So, as with most management issues, there’s a cost/benefit analysis that needs to be done. Wisconsin’s current population of 14,000 sandhill cranes has grown from an estimated 25 in the 1930s because of protections from hunting. And for me, while a closely monitored, low quota hunt could potentially be sustainable, the gain for the few hunters who would get permits doesn’t begin to equal the risks to the endangered whooping crane population. Nor, I would argue, is there any sport in shooting a crane standing in a field, or flying low and slow overhead , neck outstretched in all of its beauty.
Early Spring for Us?
For the entire continental United States, February 2017 was the second warmest on record since climate tracking started in 1895, and mean temperatures were especially high east of the Rockies: as much as 11 degrees Fahrenheit above normal. Overall, the country recorded its 6th-warmest winter. Sixteen states experienced their warmest February ever recorded. The average U.S. temperature last month climbed 7.3 degrees above average (NOAA’s National Centers for Environmental Information). Cities and towns across the nation tallied 11,743 record highs compared to 418 record lows in February
More regionally, the ice went off Lake Mendota in Madison on March 7. This date is tied with the second earliest ice-off in recorded history which spans from 1855. It is nearly a month earlier than the median ice-off date of April 4th.
The first day of spring arrives March 20. But spring tree leaves arrived in mid-January in some parts of the South, and spring has since spread northward like a wave. The attached maps, one of January and one of February, plot the date of “first leaf,” a temperature-based calculation of when vegetation that has been dormant starts to show signs of life. This year, with the exception of a few small areas, spring has arrived much earlier than the 30-year average. The light green on the maps represents the 30-year average, and the dark green shows this year.
Whether spring will arrive early in our area is a question we’ll have to wait a month or
more to answer.
The official spring (vernal) equinox occurs on 3/20, but in the Lakeland area, we’ll achieve equal lengths of day and night today, 3/17. This will be the first day since 9/24 when the day was longer than the night.
I avoid politics in this column, but clean air and clean water really aren’t political – they’re a fundamental right for all life. I was born in Gary, Indiana, and raised in Pittsburgh, Pennsylvania (I fell in love with a Wisconsin girl when I was 20 – a blessing!). My father worked for U.S. Steel, and we all knew, knew in every sensory way possible, what polluted rivers looked and smelled like, and what polluted air smelled and tasted like, even felt like when you could wipe black particulate matter off your windows. My father knew where to park his car near one of the steel mills based on which way the wind was blowing that day – park it in the wrong lot, and the paint on your car would be pitted by the end of the day. Drive into a tunnel in Pittsburgh and get caught in a traffic jam, and honest to God, you thought you might die from the fumes. Head up to Lake Erie to take a swim, or swim in the Allegheny River? You’d be literally out of your mind.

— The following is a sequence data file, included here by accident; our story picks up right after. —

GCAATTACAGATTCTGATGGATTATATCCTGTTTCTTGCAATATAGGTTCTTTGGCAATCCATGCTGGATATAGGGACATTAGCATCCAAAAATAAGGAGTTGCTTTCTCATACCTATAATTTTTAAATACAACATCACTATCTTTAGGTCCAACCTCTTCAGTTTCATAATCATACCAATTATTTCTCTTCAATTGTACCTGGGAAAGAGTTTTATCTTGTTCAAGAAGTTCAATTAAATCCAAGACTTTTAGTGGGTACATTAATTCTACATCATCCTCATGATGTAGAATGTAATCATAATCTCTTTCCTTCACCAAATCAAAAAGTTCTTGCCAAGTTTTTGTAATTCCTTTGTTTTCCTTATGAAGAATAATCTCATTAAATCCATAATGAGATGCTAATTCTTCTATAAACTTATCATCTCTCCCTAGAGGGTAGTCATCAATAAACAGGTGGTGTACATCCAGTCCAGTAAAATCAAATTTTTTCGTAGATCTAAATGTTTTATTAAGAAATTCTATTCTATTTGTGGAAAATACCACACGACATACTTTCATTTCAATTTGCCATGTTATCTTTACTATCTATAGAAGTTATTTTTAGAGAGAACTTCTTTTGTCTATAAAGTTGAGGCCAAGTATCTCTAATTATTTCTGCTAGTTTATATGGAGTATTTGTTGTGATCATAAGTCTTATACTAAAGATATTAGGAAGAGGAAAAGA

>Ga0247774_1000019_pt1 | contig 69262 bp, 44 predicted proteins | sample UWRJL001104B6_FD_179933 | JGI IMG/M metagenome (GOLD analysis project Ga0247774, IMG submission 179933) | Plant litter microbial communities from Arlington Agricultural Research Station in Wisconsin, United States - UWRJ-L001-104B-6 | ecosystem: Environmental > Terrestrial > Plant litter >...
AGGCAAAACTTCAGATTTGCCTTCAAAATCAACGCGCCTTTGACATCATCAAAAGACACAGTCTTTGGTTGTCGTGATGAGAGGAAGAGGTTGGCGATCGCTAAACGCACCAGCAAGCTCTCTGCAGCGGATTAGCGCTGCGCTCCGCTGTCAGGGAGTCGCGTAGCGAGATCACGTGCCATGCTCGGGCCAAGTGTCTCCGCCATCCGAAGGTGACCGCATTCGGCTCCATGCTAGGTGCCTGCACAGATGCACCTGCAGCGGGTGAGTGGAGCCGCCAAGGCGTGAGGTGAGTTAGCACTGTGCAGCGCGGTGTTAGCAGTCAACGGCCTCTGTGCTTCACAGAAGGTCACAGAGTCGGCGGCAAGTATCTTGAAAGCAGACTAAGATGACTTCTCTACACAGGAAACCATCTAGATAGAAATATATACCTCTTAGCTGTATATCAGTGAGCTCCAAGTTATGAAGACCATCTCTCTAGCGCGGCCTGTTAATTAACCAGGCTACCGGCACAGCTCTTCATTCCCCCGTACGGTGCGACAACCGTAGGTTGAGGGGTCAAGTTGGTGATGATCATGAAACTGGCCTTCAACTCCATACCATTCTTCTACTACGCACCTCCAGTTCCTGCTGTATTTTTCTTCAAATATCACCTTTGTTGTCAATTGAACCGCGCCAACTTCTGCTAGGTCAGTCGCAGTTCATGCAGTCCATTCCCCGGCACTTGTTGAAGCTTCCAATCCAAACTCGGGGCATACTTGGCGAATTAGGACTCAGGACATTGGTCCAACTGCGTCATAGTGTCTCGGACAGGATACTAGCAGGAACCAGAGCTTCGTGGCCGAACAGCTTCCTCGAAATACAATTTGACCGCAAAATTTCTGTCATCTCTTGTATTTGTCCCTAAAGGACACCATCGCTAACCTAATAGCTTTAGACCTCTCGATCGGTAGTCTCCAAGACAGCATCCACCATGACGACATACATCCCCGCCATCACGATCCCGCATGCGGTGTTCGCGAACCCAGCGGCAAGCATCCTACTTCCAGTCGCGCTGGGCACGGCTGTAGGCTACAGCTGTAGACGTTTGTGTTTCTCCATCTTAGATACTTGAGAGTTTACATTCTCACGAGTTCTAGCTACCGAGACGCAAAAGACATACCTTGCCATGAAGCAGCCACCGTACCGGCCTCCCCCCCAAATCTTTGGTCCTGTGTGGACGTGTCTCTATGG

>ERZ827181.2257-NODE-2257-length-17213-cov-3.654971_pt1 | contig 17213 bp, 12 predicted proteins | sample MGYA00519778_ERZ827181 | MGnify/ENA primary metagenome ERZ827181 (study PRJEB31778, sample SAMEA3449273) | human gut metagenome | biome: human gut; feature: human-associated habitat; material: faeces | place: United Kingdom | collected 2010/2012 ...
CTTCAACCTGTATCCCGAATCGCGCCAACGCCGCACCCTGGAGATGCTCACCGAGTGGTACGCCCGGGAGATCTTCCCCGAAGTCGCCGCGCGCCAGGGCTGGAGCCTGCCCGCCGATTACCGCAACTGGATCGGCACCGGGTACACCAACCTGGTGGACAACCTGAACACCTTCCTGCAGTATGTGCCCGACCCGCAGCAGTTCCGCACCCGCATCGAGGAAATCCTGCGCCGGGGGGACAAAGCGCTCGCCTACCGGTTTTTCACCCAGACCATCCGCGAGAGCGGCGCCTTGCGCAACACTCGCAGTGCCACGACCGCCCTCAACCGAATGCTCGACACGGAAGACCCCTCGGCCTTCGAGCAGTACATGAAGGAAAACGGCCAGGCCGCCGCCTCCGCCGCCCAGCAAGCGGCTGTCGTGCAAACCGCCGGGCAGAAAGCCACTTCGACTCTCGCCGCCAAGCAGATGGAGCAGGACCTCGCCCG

My father knew all of this as a child, too. He was raised in Cleveland not far from the Cuyahoga River, famed for catching on fire. A Federal Water Pollution Control Administration official told Time magazine in the 1960s, “The lower Cuyahoga has no visible signs of life, not even low forms such as leeches and sludge worms that usually thrive on wastes.”
So, when folks say let’s scuttle the EPA, I am literally stunned. I don’t have any “good old days” fantasy about an unregulated natural world. The Clean Air Act, the Clean Water Act, the Endangered Species Act, the Toxic Substances Control Act to control hazardous chemicals, the “Superfund” Act enacted after the events at Love Canal, on and on. These were moments of celebration, of wisdom, of moral elevation and justice.
Most folks don’t know what the EPA actually does, so here’s a very brief summary: Permit mines, industries, pipelines, chemical plants via environmental impact statements; monitor facilities that pose environmental risks like all of the above; clean-up the sites where corporations cut and run – as of 2014, there were 1322 Superfund sites with 53 additional proposed sites (55 Superfund sites are currently being cleaned up in Wisconsin); evaluate the safety of chemicals in food, cleaning compounds, pesticides, herbicides, fertilizers, paints, et al – each year, 2,000 new chemicals come on the market; regulate, limit, and monitor air pollution from engines, coal-fired generating plants, chemical plants, et al; set minimum water quality standards and enforce them from point and non-point sources including industries, sewage treatment plants, CAFOs, mines, et al; develop standards for nuclear waste disposal and protect human health from exposure to harmful radiation at health facilities, military operations, industrial sites, et al.
And, importantly, it’s Congress that dictates EPA’s responsibility in all of these federal acts. They wrote them – not the EPA. If any of these acts are too burdensome in some egregious manner, Congress should amend them appropriately after full public review. But to throw this baby out with the bath water? We’d be turning back the clock to the 1950s, and there’s a whole lot of us who remember in our very blood what that was like.
Quote for the Week
[Because spring is coming]: The earth laughs in flowers. Ralph Waldo Emerson
Please share your outdoor sightings and thoughts: call 715-476-2828, e-mail at firstname.lastname@example.org, snail-mail at 4245N Hwy. 47, Mercer, WI, or see my blog at www.manitowishriver.blogspot.com